Over the weekend we reflected on some of the stories posted last week: increasing levels of methane from melting permafrost; the rising costs of climate change events; the fact that investments in renewable energy last year passed those in fossil fuel energy; and the fact that companies can now make plastic cups out of plants.
We realised that each of these stories brought out a different emotion in us. So this week we’re going to start with a review of the “Kübler-Ross model”.
We’ll summarise it briefly and then focus on the implications for permabusiness and you.
Elizabeth Kübler-Ross was born one of triplets. Against her father’s wishes she studied medicine and is best known for identifying the five emotional stages that all human beings seem to go through, when they are confronted by a major change they do not want and cannot control.
The five stages are:
- Denial, anger, bargaining, depression, acceptance,
and they can be visualised like this:
The time taken to move between the stages varies from person to person, and situation to situation. But the usual response when confronted with any major unwanted change is Denial, followed by Anger that the change is happening. Anger then moves into Bargaining to try to reverse or reduce the change. Then comes Depression, as Bargaining fails and reality sinks in. And after a time, Acceptance of what cannot be changed brings a renewed eagerness and ability to engage with the world.
What does this have to do with permabusiness?
First, it is a reminder that each of the stories we encounter creates an emotional reaction in us. We are all at different stages along the path, and different stories will trigger different reactions. For example, the story about permafrost methane prompted anger and then depression in us. The story about rising costs of insurance prompted anger and bargaining. The stories about renewable energy investment and plastic from plants brought acceptance and enthusiasm to get on and do what needs to be done.
Different people will have different reactions, and this is fine. And this also shows that our emotional reactions are not reality — they are only our individual emotional reaction… to reality. And this brings us to the third insight.
Whenever we encounter a change (and there is a lot of change happening in the world right now) the response we bring to it has a lot to do with where we are on the Kübler-Ross cycle in respect of that change.
If we can recognise this, then it can help us move more quickly from the first four stages (anger, denial, bargaining and depression), which are the most immediate reactions but which also tend to keep us stuck in wanting to go back to the way things used to be, to the fifth stage which is about ‘acceptance’ and the desire to reengage.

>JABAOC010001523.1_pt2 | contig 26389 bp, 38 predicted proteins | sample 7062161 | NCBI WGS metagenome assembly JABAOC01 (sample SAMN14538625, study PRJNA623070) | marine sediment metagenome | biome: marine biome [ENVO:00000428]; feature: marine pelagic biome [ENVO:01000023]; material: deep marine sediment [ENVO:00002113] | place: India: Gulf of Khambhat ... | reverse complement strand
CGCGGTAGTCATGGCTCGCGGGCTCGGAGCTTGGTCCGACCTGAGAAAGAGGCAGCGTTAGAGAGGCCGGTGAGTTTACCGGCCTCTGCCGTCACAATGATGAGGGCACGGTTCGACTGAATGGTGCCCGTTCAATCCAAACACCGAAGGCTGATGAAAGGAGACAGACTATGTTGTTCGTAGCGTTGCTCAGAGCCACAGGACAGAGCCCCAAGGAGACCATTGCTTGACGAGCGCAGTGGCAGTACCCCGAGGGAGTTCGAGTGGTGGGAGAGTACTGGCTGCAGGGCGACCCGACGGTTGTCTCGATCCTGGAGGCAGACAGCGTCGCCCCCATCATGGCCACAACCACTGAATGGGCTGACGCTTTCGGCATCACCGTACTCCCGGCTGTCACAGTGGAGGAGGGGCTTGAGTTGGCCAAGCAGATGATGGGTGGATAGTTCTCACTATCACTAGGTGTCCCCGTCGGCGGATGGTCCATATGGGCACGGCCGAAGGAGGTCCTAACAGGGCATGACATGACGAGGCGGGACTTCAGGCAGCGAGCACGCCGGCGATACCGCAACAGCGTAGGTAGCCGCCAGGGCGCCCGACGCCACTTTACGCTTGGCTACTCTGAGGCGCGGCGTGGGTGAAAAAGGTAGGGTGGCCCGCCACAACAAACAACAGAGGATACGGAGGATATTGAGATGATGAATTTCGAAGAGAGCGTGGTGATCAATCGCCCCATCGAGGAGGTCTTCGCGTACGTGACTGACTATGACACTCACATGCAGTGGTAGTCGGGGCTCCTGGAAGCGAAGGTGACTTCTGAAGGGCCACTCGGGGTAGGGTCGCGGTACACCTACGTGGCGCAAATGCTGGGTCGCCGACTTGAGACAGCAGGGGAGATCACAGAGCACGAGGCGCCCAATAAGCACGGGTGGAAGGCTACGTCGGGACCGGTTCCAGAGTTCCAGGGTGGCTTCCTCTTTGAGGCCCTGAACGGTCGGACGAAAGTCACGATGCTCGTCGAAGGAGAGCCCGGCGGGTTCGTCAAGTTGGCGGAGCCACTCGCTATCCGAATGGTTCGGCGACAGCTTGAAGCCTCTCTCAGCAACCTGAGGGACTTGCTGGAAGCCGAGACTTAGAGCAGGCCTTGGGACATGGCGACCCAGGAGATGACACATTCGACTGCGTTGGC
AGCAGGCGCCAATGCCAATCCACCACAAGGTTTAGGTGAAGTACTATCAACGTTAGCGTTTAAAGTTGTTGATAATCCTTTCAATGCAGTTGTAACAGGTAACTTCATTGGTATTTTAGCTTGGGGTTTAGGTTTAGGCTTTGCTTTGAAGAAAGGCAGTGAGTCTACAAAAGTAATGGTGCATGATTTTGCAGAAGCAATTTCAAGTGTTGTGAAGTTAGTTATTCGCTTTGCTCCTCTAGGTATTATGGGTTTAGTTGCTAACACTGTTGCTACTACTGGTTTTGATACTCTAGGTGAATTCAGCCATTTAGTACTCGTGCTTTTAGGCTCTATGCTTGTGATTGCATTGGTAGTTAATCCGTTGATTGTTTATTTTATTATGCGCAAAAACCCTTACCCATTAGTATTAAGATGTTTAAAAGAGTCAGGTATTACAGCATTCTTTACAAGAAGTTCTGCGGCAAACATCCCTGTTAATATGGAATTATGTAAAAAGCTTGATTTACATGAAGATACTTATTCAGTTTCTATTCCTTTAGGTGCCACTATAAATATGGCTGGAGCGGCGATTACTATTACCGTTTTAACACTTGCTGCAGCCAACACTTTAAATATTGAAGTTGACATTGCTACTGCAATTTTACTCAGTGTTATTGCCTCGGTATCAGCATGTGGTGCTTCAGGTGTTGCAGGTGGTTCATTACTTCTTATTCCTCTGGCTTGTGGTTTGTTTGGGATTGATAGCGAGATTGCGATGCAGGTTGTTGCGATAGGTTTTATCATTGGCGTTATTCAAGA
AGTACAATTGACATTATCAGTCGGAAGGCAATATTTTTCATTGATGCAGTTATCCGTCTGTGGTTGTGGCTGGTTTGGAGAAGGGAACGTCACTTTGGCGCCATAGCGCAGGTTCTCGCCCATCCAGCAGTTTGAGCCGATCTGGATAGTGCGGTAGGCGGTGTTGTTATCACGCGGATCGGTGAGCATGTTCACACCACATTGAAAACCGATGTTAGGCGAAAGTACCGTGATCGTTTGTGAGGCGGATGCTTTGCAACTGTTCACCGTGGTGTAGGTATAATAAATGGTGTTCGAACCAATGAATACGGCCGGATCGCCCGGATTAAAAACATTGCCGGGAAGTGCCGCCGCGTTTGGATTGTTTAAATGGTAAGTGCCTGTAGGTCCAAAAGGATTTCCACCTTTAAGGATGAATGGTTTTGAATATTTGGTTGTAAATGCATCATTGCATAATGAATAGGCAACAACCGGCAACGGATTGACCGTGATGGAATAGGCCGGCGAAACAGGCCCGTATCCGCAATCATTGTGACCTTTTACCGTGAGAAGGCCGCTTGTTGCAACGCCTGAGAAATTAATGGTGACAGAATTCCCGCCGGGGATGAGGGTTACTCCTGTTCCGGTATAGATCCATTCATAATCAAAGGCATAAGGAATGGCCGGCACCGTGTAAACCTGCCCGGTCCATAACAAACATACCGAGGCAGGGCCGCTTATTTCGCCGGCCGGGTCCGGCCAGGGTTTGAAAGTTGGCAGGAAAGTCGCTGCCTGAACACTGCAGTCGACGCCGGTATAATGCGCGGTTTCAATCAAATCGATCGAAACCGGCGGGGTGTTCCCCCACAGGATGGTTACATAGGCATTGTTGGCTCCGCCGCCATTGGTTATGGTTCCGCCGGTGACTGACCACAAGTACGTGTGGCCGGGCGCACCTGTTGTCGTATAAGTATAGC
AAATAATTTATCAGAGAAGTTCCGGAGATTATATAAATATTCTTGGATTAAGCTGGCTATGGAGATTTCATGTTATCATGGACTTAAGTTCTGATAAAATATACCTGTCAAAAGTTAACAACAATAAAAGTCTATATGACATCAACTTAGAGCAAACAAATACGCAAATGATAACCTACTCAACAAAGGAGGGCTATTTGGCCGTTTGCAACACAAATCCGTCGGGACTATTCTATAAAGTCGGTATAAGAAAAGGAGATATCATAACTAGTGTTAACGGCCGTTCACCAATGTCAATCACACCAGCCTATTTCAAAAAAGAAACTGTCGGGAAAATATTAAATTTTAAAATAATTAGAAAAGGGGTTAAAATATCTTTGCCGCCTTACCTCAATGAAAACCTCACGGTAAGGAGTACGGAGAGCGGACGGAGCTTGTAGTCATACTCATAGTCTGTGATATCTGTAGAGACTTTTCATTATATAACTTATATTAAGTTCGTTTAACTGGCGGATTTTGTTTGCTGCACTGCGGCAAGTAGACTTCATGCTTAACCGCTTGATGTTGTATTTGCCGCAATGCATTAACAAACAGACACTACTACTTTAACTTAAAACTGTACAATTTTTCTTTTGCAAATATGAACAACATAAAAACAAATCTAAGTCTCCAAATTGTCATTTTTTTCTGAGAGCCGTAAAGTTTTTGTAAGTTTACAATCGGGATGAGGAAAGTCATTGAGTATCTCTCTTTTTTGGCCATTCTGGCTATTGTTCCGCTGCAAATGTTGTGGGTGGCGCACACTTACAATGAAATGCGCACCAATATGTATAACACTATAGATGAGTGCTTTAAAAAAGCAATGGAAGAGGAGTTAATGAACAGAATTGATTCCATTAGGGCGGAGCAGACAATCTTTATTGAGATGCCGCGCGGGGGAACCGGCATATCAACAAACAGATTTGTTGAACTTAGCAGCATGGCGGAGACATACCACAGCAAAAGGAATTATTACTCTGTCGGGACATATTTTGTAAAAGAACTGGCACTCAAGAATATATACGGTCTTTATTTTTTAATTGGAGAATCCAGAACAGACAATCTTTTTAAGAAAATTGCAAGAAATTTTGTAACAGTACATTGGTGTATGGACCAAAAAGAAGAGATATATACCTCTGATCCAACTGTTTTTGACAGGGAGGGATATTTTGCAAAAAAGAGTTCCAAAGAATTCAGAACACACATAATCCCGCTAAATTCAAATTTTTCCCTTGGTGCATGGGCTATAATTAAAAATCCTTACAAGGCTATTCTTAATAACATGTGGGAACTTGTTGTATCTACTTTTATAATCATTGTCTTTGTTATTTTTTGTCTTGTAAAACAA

‘Acceptance’ does not mean ‘agreeing’ with the way things are. It means deciding (as Jack Welch used to say) to “accept reality as it is, not as it once was, or how you would like it to be.” And then from there deciding to engage to create the kind of results you want.
‘Acceptance’ is about the idea contained within the Serenity Prayer:
“God, grant me the serenity to accept the things I cannot change,
The courage to change the things I can,
And the wisdom to know the difference.”
‘Acceptance’ is about realising that every time the situation gets worse it also brings an opportunity to make things better again. (Or the opportunity to get angry, deny, bargain or get depressed.)
‘Acceptance’ is about realising that every time an old business model becomes ‘impossible’ or too expensive, it means that there is a new marketplace opportunity waiting for someone who can find a new way to deliver the old product/service, or the benefits it offered.
‘Acceptance’ is about realising that every time a decision is taken that makes the situation worse, there are more and more people who are willing to stand up and fight with you to reverse that decision or push for other change.
Acceptance is about the realisation that it is often the brink of disaster that spurs people to take the action that is needed. It is the realisation that however difficult it might become for you to carry on doing what you are used to doing, at the same time there are increasing numbers of people who are facing similar changes and who are crying out for the new services that you could offer.
Finally, acceptance is what this TED speaker used to turn disaster into opportunity:
If you want more detail on the Kübler-Ross model there is lots on the Internet, including a wikipedia entry here, a table that describes more detail of each of the five stages here , and several more detailed versions of the process including as this one (diagram below).